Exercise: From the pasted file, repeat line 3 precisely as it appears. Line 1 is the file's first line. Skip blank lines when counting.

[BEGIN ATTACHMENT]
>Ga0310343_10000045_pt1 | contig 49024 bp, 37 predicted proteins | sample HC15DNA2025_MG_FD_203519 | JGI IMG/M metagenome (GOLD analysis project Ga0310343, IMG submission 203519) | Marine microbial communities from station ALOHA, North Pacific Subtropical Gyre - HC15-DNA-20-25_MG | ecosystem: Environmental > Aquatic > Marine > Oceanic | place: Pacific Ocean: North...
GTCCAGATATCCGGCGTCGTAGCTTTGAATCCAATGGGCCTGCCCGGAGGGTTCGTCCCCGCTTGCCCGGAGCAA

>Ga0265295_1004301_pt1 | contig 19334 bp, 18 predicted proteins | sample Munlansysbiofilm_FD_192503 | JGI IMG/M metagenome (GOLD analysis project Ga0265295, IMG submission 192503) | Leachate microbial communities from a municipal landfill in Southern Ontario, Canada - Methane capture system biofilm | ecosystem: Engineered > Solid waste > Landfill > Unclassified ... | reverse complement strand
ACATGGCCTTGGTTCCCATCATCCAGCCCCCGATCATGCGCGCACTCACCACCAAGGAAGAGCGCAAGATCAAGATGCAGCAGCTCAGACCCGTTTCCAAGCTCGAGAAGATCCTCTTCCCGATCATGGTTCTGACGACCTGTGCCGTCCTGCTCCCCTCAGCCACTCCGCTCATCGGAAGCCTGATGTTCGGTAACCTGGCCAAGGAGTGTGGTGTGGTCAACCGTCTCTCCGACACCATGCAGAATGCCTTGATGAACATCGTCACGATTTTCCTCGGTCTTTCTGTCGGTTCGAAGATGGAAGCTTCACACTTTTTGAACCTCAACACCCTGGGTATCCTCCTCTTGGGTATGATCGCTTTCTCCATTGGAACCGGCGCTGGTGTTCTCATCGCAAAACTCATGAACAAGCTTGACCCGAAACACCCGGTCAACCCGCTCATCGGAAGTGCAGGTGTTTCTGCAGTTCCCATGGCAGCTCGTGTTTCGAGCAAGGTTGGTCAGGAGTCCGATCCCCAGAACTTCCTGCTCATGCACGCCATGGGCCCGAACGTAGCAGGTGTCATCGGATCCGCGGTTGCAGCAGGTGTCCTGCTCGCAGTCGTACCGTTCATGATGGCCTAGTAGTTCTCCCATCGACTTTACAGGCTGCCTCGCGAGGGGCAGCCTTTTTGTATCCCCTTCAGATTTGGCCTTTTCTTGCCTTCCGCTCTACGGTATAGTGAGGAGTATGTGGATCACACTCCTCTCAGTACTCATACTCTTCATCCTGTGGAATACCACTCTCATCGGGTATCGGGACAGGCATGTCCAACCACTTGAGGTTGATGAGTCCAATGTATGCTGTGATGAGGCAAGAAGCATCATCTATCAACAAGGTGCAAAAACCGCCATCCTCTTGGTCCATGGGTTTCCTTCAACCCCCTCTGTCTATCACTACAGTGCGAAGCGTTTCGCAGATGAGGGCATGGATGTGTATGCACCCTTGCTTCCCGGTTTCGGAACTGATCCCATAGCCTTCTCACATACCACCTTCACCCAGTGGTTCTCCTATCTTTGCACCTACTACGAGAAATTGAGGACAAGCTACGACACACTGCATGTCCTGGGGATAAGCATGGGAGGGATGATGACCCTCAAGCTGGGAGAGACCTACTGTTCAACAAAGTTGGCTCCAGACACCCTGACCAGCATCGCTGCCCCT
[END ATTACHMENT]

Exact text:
>Ga0265295_1004301_pt1 | contig 19334 bp, 18 predicted proteins | sample Munlansysbiofilm_FD_192503 | JGI IMG/M metagenome (GOLD analysis project Ga0265295, IMG submission 192503) | Leachate microbial communities from a municipal landfill in Southern Ontario, Canada - Methane capture system biofilm | ecosystem: Engineered > Solid waste > Landfill > Unclassified ... | reverse complement strand